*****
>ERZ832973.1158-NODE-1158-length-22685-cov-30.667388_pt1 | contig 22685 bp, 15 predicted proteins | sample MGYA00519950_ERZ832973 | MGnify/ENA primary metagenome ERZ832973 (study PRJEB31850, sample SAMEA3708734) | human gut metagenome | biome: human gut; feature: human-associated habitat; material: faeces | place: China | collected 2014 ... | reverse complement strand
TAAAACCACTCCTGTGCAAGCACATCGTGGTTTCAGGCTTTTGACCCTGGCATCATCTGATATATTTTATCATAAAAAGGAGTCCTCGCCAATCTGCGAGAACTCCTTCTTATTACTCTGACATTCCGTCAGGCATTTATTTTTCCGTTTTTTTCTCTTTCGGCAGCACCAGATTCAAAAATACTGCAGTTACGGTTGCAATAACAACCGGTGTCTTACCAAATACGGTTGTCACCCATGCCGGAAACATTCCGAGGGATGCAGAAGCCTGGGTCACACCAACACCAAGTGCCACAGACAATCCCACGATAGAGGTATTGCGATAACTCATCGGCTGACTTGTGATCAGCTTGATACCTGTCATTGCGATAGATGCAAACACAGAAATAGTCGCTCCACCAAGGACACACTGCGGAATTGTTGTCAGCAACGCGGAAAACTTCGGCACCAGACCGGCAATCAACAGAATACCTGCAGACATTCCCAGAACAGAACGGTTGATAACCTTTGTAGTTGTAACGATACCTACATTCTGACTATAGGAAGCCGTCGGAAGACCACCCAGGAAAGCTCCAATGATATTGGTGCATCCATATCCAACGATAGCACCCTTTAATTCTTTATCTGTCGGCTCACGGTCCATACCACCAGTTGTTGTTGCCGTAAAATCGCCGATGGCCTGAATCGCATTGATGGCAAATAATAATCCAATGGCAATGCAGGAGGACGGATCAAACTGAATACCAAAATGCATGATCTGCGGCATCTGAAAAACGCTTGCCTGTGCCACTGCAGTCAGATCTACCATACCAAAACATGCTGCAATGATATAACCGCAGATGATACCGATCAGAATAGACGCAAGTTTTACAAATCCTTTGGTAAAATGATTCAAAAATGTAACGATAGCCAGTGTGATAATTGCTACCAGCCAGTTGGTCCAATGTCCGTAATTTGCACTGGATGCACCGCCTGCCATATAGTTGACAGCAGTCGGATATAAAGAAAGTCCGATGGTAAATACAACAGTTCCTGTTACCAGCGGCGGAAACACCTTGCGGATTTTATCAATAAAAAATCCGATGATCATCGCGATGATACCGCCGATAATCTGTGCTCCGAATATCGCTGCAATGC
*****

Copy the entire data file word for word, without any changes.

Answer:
>ERZ832973.1158-NODE-1158-length-22685-cov-30.667388_pt1 | contig 22685 bp, 15 predicted proteins | sample MGYA00519950_ERZ832973 | MGnify/ENA primary metagenome ERZ832973 (study PRJEB31850, sample SAMEA3708734) | human gut metagenome | biome: human gut; feature: human-associated habitat; material: faeces | place: China | collected 2014 ... | reverse complement strand
TAAAACCACTCCTGTGCAAGCACATCGTGGTTTCAGGCTTTTGACCCTGGCATCATCTGATATATTTTATCATAAAAAGGAGTCCTCGCCAATCTGCGAGAACTCCTTCTTATTACTCTGACATTCCGTCAGGCATTTATTTTTCCGTTTTTTTCTCTTTCGGCAGCACCAGATTCAAAAATACTGCAGTTACGGTTGCAATAACAACCGGTGTCTTACCAAATACGGTTGTCACCCATGCCGGAAACATTCCGAGGGATGCAGAAGCCTGGGTCACACCAACACCAAGTGCCACAGACAATCCCACGATAGAGGTATTGCGATAACTCATCGGCTGACTTGTGATCAGCTTGATACCTGTCATTGCGATAGATGCAAACACAGAAATAGTCGCTCCACCAAGGACACACTGCGGAATTGTTGTCAGCAACGCGGAAAACTTCGGCACCAGACCGGCAATCAACAGAATACCTGCAGACATTCCCAGAACAGAACGGTTGATAACCTTTGTAGTTGTAACGATACCTACATTCTGACTATAGGAAGCCGTCGGAAGACCACCCAGGAAAGCTCCAATGATATTGGTGCATCCATATCCAACGATAGCACCCTTTAATTCTTTATCTGTCGGCTCACGGTCCATACCACCAGTTGTTGTTGCCGTAAAATCGCCGATGGCCTGAATCGCATTGATGGCAAATAATAATCCAATGGCAATGCAGGAGGACGGATCAAACTGAATACCAAAATGCATGATCTGCGGCATCTGAAAAACGCTTGCCTGTGCCACTGCAGTCAGATCTACCATACCAAAACATGCTGCAATGATATAACCGCAGATGATACCGATCAGAATAGACGCAAGTTTTACAAATCCTTTGGTAAAATGATTCAAAAATGTAACGATAGCCAGTGTGATAATTGCTACCAGCCAGTTGGTCCAATGTCCGTAATTTGCACTGGATGCACCGCCTGCCATATAGTTGACAGCAGTCGGATATAAAGAAAGTCCGATGGTAAATACAACAGTTCCTGTTACCAGCGGCGGAAACACCTTGCGGATTTTATCAATAAAAAATCCGATGATCATCGCGATGATACCGCCGATAATCTGTGCTCCGAATATCGCTGCAATGC